Compound movements: The Squat
The squat is easily the king of all functional exercises (in my modest opinion) and the first movement to work on (along with the deadlift, of course). I remember when I first started involving squats in my routine, how surprised I was by all the little details that you need to pay attention to while squatting. After all, I always assumed that squats are a very natural movement (which they are), and as such, they should be pretty easy for everyone. Much to my surprise – that was not the case and I saw many people struggle to get the perfect squatting form. What’s worse – I saw many people neglecting it and not working on improving it.
Here is why you should squat:
- Squats are a compound movement – they involve multiple joints (in this case – hips and knees). Contrary to popular opinion, they are not just a “leg exercise”, they utilize multiple muscle groups and work the whole body.
- Squats improve the strength of your muscles, joints, bones and increase flexibility, making you less prone to injuries both in training and in everyday life activities (such as picking stuff up, sitting down, etc.).
- Research shows that compared to other machine weight exercises using similar lower-body movements such as the leg press, free weight squats promote greater anabolic hormone response. This transfers to faster muscle growth and fat loss.
- If you are doing Crossfit, there are 3 types of squats you will often see in your WODs and programming: back squat, front squat and air squat (bodyweight squat). A little less common is the low bar squat.
The Air Squat
The set up for the bodyweight squat is fairly simple.
- Your stance needs to be either shoulder-width or a little wider, toes pointing slightly outward.
- Keep your back straight and spine neutral.
- Keep your weight on the heels.
- Have a tight core through the whole movement, this will be crucial when you add weight.
- On your way down, knees should be in line with your toes.
- To do a full squat, your hip joint needs to be lower than your knees – always aim for that, in order to get the maximum out of the movement.
- Upper body and hips rise at the same rate, maintaining a more vertical torso.
- Look straight ahead through the whole movement.
Note: Adding a small resistance band right above your knees is a great way to activate your glutes before a workout and create that mind-muscle connection before starting your session. By forcing you to push out through the knees the entire time in order to keep a proper form, that simple tool enables you to not only activate your gluteus maximus muscle, but also the much harder to wake up gluteus medius and gluteus minimus muscles. This helps you to achieve that round and attractive behind, as well as to fix those so-called “hip dips”, in case they bother you. (If you still don’t have a band yet, I love the ones from ProSource!)
Back squat – low and high bar position
As you probably already know, the main difference here is the positioning of the barbell on your back. Based on that, certain muscles will be more involved than others. All the points mentioned about the air squat, are valid here as well.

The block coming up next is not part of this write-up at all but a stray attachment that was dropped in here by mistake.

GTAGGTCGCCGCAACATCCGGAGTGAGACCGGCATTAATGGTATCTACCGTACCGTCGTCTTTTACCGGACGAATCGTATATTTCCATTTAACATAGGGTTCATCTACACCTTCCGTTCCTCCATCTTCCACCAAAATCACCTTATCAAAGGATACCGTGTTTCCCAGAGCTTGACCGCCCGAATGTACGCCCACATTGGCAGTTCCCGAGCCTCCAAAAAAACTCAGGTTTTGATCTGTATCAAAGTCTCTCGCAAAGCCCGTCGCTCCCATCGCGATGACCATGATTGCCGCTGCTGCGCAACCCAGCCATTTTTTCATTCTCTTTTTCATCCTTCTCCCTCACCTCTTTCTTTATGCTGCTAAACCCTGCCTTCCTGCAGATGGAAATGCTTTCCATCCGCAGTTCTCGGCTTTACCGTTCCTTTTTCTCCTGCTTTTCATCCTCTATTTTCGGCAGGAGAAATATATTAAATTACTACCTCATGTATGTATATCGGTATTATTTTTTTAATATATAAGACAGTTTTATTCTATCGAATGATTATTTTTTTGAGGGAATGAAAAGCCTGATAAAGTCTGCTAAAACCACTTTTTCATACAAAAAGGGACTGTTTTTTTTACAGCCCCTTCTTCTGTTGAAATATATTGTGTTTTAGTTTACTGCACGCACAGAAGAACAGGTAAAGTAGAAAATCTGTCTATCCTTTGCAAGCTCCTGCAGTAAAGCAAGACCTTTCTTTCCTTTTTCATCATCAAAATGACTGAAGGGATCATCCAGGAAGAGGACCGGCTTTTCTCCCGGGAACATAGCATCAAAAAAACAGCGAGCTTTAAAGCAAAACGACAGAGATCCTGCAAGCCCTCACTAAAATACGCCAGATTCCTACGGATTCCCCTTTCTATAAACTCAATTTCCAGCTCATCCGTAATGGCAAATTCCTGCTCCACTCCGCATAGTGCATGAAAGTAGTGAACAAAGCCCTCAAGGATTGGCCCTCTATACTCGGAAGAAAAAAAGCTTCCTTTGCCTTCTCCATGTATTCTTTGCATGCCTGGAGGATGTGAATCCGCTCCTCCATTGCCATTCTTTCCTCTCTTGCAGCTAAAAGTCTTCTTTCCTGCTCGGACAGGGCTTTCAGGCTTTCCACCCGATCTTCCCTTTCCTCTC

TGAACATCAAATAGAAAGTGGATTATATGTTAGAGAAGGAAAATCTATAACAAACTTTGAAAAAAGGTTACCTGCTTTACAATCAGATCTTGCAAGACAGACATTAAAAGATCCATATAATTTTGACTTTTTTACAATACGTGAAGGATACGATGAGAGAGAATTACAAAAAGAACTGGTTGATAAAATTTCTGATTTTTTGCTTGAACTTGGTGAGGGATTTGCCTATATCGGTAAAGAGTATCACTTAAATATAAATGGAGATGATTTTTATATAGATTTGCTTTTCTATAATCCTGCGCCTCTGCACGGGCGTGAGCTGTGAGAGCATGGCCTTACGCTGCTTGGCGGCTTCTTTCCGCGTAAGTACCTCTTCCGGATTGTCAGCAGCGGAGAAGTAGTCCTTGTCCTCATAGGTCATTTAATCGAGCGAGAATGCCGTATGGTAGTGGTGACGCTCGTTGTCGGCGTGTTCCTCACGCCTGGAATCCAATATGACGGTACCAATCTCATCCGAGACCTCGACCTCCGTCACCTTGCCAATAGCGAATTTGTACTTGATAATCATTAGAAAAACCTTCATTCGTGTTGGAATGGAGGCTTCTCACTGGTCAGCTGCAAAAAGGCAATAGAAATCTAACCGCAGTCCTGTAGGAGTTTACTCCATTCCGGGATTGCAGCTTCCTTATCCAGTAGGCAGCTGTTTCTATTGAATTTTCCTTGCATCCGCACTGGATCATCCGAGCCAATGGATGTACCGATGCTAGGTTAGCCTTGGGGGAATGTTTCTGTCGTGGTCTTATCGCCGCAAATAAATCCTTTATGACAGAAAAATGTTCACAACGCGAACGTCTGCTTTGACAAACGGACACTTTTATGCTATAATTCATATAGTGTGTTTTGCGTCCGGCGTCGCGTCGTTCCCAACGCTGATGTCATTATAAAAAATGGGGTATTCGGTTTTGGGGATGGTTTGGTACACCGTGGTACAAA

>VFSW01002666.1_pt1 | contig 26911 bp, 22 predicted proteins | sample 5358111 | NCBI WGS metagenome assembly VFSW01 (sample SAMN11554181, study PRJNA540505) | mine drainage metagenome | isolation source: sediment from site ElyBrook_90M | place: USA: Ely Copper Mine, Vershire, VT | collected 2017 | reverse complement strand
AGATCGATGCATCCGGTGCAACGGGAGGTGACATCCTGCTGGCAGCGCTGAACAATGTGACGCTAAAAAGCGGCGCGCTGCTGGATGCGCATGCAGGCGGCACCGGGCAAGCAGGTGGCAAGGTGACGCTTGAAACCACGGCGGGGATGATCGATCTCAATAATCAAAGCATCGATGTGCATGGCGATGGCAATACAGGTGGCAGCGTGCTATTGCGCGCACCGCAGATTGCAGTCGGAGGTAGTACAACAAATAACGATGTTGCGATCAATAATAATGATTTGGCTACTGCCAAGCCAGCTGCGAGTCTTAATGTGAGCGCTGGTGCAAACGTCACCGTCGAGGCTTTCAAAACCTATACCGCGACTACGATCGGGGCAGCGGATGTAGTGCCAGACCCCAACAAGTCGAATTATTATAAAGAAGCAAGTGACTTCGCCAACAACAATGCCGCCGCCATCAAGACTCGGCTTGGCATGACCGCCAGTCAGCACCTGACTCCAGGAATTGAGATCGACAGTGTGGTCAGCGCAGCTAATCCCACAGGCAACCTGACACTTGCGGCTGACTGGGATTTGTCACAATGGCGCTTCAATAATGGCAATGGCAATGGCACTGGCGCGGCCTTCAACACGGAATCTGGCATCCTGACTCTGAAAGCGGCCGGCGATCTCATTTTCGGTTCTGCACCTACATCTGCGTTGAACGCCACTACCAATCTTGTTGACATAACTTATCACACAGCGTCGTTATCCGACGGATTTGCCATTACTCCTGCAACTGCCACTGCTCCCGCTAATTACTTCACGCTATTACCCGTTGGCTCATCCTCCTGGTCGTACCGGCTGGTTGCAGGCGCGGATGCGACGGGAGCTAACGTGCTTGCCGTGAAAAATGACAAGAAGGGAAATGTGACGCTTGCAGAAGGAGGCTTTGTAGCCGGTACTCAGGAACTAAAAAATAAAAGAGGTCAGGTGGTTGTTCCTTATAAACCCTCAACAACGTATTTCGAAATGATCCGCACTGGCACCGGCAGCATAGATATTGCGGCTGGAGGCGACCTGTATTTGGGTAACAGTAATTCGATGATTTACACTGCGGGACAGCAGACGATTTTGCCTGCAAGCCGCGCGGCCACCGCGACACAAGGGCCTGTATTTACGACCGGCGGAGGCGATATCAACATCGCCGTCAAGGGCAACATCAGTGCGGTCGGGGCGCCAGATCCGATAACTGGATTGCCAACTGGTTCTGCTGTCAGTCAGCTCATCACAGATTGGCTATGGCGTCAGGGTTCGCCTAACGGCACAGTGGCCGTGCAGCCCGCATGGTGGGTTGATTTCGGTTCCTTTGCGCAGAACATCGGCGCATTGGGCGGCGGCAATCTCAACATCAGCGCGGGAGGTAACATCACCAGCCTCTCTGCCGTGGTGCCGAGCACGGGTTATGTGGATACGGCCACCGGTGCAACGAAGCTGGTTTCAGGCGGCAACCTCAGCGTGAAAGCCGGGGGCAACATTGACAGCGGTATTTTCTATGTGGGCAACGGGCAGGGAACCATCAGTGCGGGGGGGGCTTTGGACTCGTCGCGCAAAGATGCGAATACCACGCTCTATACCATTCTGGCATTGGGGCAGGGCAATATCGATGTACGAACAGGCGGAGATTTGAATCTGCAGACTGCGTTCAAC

High bar back squat:
- The bar is placed on your upper traps.
- Knees and hips move down at the same rate to keep the chest high and the bar in the midline.
- As with the air squat – go to or bellow parallel, with your knees slightly past over your toes.
- Use the quads, glutes, and hammies to raise the weight back up.
The high bar back squat engages the quadriceps muscle more. It’s more commonly used in Olympic weightlifting. It is also more transferable to other types of Olympic weightlifting movements like the snatch and clean&jerk.
Low bar back squat:
- The bar is placed on your rear delts.
- The squat starts with the hips first, followed by the knees and the chest folds slightly over.
- Go to or below parallel.
- The rising of the weight up is through the posterior chain muscles and the quads.
The lower bar back squat is more common for powerlifting, as it allows you to lift heavier weight. It favors the posterior chain muscles over the quads.
As you can guess – it’s all about the different positioning of the bar. Here are the main points to remember for the front squat:
- The bar is placed on your shoulders, elbows are up and you only need to hold the bar with your fingertips.
- The squat starts with your knees first.
- Allow your knees to past over your toes, so that you keep your spine tall and head and neck neutral.
- Go to or below parallel.
The front squat is quad focused.
These are the main points to help you improve your squat form. Remember that it takes time, consistency and a lot of mobility work, so be patient.
Another thing to take into consideration that is said over and over again, but it’s always worth mentioning – prioritize good form over heavier weight.
Lastly, I want to address one of the biggest myths concerning the squat – if your knees should or shouldn’t go past over your toes. The distance that your knees travel forward depends on multiple factors, such as the length of your legs, your mobility, your stance – it is all based on you specifically.
For example, if you have longer legs, the knee travel will be longer compared to someone with shorter ones. If you have poor ankle mobility, you might not be able to get your knees past your toes, without having to lift your heel off of the ground (which you shouldn’t do).
In summary – to a great extent, the way your squat looks depends on YOU, but knees past the toes are in general safe and you shouldn’t shy away from it.
So, with all that info in mind, off to the gym and happy squatting!
If you also want to learn how to perfect your deadlift form, check out Compound movement: The Deadlift!